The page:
Many organisations will have security teams, and security tooling, but when security assurance processes require manual steps there will always be delays, and not everything can be covered. With 450 vendors to check, even if it took 2 days and £1,000 for each check, that's still 900 days (4 full time people) and £450,000 in cost, to check other people’s systems. And that's just one check.
"these situations highlighted the importance of being able to assess a vendor’s cyber health continually and not just when they’re onboarded."
Systems change, and it may be hard to keep in touch with all vendors updates, which means your checks need to be repeated often, which is simply not feasible or cost effective.
When there's too much to do, and not enough resources to do it, many organisations have turned to automation. One example of this is the UK NCSCs WebCheck - which helps Central Government, Local Government, Emergency Services & the National Health Service to perform simple security checks on their web sites and assets. Whilst these are not designed to be extensive (at the technical level), they allow consistent & automated assurance of partner websites, without burning time and money.
Can industry organisations do the same thing? This is where we believe DevSecOps orchestration provides an answer.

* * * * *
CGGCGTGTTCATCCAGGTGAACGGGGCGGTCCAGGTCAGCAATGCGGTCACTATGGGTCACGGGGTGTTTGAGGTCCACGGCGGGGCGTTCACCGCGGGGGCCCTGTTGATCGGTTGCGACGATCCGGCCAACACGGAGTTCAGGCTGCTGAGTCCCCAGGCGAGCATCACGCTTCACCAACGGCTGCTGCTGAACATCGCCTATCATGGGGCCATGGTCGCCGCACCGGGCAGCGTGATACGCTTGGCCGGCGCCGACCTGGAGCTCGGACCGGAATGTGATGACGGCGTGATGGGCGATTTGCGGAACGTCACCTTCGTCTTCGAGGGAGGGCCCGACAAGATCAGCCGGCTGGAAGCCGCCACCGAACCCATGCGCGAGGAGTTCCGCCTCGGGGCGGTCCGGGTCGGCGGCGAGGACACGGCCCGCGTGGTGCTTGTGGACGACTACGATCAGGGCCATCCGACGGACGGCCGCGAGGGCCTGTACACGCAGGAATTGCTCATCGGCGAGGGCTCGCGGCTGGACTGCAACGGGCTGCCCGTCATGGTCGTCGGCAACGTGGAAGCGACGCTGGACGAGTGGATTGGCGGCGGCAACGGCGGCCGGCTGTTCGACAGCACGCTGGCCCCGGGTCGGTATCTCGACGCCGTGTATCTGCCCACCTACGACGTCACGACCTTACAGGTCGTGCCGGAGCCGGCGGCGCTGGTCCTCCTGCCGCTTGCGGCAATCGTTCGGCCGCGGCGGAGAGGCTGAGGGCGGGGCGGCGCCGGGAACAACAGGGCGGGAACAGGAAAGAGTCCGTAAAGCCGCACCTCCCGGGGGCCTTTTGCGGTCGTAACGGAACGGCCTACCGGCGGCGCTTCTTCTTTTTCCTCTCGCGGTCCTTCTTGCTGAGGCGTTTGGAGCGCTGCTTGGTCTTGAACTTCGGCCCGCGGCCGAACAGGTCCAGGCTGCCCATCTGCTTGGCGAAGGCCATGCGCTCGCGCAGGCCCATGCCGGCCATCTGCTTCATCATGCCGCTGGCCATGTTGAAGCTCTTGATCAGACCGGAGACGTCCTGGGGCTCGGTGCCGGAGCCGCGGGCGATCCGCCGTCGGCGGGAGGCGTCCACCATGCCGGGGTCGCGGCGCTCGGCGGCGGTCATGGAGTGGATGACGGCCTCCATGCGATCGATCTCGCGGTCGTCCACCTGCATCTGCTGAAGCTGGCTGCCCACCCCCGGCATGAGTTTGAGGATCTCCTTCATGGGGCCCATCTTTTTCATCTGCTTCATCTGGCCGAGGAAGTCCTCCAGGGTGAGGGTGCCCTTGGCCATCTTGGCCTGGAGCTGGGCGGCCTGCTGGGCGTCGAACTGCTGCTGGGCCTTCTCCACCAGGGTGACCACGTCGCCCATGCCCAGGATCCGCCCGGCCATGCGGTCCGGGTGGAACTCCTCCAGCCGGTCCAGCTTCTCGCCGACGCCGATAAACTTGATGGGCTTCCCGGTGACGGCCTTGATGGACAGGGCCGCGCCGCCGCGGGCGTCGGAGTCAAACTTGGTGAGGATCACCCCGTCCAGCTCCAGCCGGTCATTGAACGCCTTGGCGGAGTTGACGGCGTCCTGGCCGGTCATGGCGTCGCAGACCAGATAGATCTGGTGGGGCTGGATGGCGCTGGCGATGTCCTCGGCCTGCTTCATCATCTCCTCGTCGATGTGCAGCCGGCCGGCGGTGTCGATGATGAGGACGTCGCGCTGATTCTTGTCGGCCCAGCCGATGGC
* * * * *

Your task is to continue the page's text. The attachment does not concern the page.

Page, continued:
If manually checking 450+ 3rd party web interfaces is prohibitive, onboarding those 450+ vendor sites onto a DevSecOps platform that automates security checks relevant to the organisation’s security policy makes sense.
The report goes on to mention some services that can monitor the health of vendors, but ...
"these solutions weren’t suited to agile supply chain management because they lack features that support quick decision-making when onboarding a new supplier. For instance, an unbiased, up-to-date risk assessment doesn’t tell the organisation whether that supplier’s cybersecurity posture fits with their current risk appetite."
... and this is important. If your organisation's security policy requires your data is protected using certain authentication requirements, encryption, cloud configurations, etc, then you want to assure 3rd parties comply, whether they be a new vendor onboarded 5 minutes ago, or 2 years ago. As long as they're handling your sensitive data, you want continual assurance of compliance with your own security policies. As your security policies update due to the changing cyber and tech landscape, you need to remember that those policies can sometimes change quicker than you can re-check all your vendors.
In this manner a DevSecOps platform allows your tech team to setup the security checks and controls that match your security policy. These technical checks are then automatically run against vendors at the necessary cadance. This is like the NCSC's WebCheck, but specific for your security policy and your 3rd parties.
With 3-click onboarding of vendors, when situations such as Covid-19 occur and you need to onboard a lot of new vendors quickly, you can easily handle the automate-able checks quickly and consistently. Giving you more assurance of the safety of your data without slowing you or your security teams down.